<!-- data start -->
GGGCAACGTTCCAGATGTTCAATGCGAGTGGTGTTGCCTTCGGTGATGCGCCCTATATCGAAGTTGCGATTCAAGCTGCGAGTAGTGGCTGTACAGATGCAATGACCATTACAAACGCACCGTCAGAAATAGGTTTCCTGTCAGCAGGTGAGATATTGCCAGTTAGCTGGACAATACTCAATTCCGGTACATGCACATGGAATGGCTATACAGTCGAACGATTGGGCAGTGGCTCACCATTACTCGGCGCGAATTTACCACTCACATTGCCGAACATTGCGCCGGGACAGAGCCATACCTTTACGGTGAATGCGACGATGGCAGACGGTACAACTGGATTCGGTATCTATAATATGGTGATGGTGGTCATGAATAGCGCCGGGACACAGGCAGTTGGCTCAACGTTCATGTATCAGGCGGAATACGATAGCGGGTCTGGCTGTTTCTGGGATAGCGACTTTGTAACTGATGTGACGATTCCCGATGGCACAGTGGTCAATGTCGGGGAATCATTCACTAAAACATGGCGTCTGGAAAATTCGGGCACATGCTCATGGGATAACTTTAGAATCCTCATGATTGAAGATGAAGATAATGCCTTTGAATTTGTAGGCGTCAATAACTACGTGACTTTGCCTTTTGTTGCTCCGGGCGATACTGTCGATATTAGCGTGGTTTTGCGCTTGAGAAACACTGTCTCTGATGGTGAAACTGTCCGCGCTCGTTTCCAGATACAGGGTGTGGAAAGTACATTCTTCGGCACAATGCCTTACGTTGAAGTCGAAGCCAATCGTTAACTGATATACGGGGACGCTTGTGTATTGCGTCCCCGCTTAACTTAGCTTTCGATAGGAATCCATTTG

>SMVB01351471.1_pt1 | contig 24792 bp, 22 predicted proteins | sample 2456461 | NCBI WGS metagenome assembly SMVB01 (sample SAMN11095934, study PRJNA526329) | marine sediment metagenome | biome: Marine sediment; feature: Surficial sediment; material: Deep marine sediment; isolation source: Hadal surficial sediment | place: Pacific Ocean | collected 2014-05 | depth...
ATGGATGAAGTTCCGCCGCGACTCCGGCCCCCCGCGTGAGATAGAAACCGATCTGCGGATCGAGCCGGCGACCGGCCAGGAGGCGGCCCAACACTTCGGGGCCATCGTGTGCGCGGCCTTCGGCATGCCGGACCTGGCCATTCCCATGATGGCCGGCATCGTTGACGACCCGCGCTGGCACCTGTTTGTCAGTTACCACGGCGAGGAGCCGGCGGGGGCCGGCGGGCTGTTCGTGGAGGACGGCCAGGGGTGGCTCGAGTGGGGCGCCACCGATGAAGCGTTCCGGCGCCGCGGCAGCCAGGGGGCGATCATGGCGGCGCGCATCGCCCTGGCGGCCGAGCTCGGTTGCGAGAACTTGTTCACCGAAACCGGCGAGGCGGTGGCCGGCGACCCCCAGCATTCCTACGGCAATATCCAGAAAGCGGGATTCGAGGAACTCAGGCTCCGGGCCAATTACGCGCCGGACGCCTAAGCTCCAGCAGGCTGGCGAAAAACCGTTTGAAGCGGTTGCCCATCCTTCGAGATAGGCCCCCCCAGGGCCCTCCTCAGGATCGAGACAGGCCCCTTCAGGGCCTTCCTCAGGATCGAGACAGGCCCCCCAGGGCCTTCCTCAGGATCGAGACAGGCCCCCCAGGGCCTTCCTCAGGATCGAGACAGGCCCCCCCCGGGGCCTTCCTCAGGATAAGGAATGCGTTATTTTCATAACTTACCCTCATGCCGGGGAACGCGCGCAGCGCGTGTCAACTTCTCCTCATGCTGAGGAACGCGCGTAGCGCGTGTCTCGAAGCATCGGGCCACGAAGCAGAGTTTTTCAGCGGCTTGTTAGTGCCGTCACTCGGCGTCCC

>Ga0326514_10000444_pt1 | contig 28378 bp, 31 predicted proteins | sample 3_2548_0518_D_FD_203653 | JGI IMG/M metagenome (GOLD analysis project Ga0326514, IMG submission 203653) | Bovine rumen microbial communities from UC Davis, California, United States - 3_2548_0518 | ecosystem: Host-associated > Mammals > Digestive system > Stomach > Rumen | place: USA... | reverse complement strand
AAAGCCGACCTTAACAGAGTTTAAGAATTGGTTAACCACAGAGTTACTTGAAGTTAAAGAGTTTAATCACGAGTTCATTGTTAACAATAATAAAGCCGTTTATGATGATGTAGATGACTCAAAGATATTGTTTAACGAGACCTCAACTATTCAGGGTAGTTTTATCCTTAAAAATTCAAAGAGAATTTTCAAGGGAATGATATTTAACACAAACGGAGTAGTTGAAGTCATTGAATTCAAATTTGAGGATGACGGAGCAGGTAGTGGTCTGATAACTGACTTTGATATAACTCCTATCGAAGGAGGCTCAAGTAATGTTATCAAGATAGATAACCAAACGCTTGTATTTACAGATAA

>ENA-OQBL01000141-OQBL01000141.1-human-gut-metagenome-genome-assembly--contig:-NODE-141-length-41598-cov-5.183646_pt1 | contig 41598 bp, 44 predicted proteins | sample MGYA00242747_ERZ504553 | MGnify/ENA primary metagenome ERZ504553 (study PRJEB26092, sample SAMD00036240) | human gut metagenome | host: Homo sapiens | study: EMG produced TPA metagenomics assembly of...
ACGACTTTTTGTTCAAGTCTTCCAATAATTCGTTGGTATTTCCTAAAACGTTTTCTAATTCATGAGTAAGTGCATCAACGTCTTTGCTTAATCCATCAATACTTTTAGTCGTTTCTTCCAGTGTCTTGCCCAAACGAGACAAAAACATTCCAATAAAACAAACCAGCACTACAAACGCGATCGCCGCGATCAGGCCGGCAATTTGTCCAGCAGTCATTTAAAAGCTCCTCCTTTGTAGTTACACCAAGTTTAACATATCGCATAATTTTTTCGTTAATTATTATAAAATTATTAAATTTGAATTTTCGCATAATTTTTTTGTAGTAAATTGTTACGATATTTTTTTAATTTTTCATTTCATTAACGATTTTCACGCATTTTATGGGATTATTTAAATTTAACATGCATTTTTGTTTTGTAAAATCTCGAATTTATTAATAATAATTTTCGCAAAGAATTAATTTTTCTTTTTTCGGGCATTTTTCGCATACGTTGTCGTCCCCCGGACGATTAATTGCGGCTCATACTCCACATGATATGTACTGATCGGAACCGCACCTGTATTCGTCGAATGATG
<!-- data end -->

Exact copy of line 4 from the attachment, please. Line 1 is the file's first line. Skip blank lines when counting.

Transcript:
>Ga0326514_10000444_pt1 | contig 28378 bp, 31 predicted proteins | sample 3_2548_0518_D_FD_203653 | JGI IMG/M metagenome (GOLD analysis project Ga0326514, IMG submission 203653) | Bovine rumen microbial communities from UC Davis, California, United States - 3_2548_0518 | ecosystem: Host-associated > Mammals > Digestive system > Stomach > Rumen | place: USA... | reverse complement strand